The six most essential employment skills people will need to thrive in the future workforce

By Luke Bocock, NFER Research Director

Friday 26 May 2023

This blog post was first published by FE Week on Thursday 25 May 2023.

Artificial intelligence is weaving its way into our everyday life. Technological breakthroughs have begun to disrupt our workplaces and will change the jobs that are available in the labour market in the future and the skills needed to do them. The impact of technology, particularly AI and automation, is also likely to be compounded by social, environmental, and economic changes, including those brought on by Brexit.

Anticipated changes to the labour market threaten to exacerbate existing skills shortages, which are already a major issue. There are currently over a million job vacancies in this country, with some recent employer surveys suggesting we are seeing unprecedented levels of skills shortages. According to Manpower Group’s most recent Talent Shortage survey, 77 per cent of employers report difficulties in filling roles, a 17-year high.

Severe skills shortages threaten England’s prospects for economic growth. In 2019, the Open University calculated the cost of skills gaps to the UK economy at £4.4bn a year, for example in recruitment fees and temporary staffing. More recently, a report by Skills Builder Partnership (2022) put the cost to the UK economy of low essential skills at £22.2bn. Skills shortages don’t just impact the economy - they have damaging consequences for individuals that cannot access satisfying, well-paid work, and they threaten to widen social inequalities.

Before we can get to grips with this challenge, we need a detailed, data-driven understanding both of future ‘skills demand’ – the skills which will be required in the labour market in the future – and of future ‘skills supply’ – the skills that can be expected to be available. Our findings so far suggest that skills shortages could worsen, implying urgent action is needed to prevent knock-on effects to our economy and society.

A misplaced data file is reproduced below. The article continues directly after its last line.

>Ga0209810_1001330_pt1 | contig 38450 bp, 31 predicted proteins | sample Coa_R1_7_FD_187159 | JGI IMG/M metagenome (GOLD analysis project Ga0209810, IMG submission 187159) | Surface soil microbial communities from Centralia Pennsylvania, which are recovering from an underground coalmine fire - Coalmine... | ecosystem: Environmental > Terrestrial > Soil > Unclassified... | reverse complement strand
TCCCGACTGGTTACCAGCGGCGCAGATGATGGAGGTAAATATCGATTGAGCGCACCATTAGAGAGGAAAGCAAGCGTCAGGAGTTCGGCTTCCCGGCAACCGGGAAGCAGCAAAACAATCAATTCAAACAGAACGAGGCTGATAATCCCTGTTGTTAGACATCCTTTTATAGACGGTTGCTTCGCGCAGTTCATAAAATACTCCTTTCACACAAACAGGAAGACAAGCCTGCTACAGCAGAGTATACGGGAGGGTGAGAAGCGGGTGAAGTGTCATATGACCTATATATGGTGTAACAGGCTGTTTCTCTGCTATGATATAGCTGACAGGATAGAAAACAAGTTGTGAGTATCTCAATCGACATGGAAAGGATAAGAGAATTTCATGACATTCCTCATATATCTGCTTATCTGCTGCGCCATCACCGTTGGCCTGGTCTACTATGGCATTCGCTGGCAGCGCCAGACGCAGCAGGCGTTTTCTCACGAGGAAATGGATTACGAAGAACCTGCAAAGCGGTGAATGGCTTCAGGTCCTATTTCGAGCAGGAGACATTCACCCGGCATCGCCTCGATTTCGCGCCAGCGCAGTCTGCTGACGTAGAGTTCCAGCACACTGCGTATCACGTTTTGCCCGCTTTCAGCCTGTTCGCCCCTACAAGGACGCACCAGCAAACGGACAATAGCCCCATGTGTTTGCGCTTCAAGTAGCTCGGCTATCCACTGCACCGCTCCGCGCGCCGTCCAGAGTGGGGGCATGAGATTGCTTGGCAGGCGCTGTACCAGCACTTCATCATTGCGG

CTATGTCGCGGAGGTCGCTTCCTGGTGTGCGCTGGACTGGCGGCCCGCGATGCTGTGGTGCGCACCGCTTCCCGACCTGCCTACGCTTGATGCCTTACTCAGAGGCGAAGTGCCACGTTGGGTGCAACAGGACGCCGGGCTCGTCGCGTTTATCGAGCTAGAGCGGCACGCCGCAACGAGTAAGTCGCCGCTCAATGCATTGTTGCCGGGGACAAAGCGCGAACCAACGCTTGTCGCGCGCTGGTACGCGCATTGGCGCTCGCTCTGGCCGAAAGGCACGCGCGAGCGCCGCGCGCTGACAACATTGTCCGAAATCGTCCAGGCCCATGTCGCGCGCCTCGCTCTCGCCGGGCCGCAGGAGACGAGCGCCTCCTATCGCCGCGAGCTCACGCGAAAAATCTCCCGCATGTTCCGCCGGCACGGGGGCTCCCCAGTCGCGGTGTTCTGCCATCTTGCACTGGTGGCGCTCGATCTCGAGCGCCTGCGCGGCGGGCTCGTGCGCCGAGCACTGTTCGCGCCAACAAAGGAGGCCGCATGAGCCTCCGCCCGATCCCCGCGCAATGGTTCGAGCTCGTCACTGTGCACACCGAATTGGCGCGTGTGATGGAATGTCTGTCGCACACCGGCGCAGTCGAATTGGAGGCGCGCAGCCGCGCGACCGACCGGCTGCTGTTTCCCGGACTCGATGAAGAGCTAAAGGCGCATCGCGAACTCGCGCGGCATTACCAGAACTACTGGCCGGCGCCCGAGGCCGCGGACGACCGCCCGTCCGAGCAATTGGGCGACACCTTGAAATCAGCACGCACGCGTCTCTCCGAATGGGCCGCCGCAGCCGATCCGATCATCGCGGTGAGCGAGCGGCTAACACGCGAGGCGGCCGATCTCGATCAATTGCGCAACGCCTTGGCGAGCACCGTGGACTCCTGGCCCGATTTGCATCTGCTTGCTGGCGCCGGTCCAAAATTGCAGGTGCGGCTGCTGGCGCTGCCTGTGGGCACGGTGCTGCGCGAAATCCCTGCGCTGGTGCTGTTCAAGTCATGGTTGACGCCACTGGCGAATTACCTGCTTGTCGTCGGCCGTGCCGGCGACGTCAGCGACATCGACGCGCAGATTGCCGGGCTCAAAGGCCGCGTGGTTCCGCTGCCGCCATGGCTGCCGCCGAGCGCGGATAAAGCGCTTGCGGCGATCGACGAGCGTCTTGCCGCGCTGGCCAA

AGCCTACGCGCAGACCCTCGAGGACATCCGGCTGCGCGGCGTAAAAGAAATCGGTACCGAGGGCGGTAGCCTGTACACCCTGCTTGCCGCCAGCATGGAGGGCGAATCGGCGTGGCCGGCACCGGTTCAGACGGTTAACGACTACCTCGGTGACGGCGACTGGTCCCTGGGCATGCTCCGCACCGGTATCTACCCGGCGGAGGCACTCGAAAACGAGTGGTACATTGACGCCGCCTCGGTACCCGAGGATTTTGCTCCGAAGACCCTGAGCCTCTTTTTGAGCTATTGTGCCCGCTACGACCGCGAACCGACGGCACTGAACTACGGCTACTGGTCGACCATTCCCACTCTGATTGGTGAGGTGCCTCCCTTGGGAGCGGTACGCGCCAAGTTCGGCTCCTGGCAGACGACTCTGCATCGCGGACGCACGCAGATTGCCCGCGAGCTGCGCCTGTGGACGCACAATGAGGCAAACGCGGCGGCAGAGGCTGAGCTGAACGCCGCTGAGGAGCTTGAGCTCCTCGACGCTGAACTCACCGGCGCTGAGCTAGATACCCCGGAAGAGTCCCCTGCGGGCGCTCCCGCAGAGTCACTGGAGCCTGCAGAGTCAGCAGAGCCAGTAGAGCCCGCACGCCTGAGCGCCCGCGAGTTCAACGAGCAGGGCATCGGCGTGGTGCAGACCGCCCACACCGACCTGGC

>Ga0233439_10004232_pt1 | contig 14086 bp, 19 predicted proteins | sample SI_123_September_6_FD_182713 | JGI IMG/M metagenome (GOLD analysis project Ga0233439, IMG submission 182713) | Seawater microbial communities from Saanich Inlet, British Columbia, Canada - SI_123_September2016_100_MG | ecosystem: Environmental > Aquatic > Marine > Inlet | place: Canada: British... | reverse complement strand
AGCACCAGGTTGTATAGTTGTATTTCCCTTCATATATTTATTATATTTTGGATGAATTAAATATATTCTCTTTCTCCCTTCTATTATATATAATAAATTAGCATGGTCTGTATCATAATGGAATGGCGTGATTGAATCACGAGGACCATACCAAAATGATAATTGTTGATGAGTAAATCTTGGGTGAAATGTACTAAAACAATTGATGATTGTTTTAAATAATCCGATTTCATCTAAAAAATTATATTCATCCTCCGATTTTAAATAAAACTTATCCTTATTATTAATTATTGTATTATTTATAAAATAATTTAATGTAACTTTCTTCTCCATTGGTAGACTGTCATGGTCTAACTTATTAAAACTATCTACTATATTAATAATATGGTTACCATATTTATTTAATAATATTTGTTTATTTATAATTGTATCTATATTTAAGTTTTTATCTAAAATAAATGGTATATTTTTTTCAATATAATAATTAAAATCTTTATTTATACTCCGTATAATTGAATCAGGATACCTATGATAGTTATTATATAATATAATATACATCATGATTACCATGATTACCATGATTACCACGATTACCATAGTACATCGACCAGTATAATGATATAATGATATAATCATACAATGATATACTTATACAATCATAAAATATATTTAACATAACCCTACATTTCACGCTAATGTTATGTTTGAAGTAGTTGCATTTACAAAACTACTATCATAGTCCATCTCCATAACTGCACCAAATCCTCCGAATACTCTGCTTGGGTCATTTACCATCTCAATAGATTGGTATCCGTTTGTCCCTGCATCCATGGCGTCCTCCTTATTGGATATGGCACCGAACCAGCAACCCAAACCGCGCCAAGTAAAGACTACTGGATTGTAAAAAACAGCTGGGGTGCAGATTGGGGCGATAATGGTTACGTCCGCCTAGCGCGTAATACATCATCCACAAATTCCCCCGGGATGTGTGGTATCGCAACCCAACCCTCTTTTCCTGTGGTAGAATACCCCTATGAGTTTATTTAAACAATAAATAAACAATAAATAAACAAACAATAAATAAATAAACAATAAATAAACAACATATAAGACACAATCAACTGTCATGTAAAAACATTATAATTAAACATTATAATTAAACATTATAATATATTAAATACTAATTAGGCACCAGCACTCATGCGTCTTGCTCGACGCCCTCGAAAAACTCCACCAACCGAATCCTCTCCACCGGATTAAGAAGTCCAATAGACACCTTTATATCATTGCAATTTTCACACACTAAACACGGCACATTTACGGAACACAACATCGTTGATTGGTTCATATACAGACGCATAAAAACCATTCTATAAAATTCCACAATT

Specialist skills and knowledge are vital in most occupations, but our research suggests it is transferable ‘essential employment skills’ - that will be in greatest demand across the labour market in 2035. These skills are anticipated to be in even greater demand across the workforce by 2035 than they are today, and almost 90 per cent of the 2.2 million new jobs that are anticipated to be created in England between 2020 and 2035 will be professional and associate professional occupations, which require higher levels of these skills. Employers are already reporting difficulties recruiting people with these skills; these shortages may worsen between now and 2035 unless action is taken.

Working with researchers at the University of Sheffield, we identified the six most vital ‘essential employment skills’ for future employment as; (1) communication, (2) collaboration, (3) problem-solving, (4) organising, planning & prioritising work, (5) creative thinking and (6) ‘information literacy’ (skills related to gathering, processing, and using information). These six skills were identified by projecting the skills that will be required in each occupation in 2035 and combining these with future employment projections. To meet future skills demands, we need both to support more workers to develop these vitally important skills and to ensure young people have higher levels of these skills than previous generations when they first enter the workforce.

Our findings also highlight the need for a greater understanding of the supply of ‘essential employment skills’, and the role our education and training systems can play in developing them. Unlike many other countries, the English national curriculum does not define and integrate a set of transferable 'essential employment skills’. It is time to revisit this and adopt the six skills we have identified as the basis of this list.

In the next stage of the Skills Imperative 2035, we will estimate what the future supply of these essential employment skills is likely to look like in 2035 and predict where skills gaps are likely to arise - including identifying which groups are most at risk of lacking the essential employment skills needed. We will then investigate how the education system can best support the development of these skills.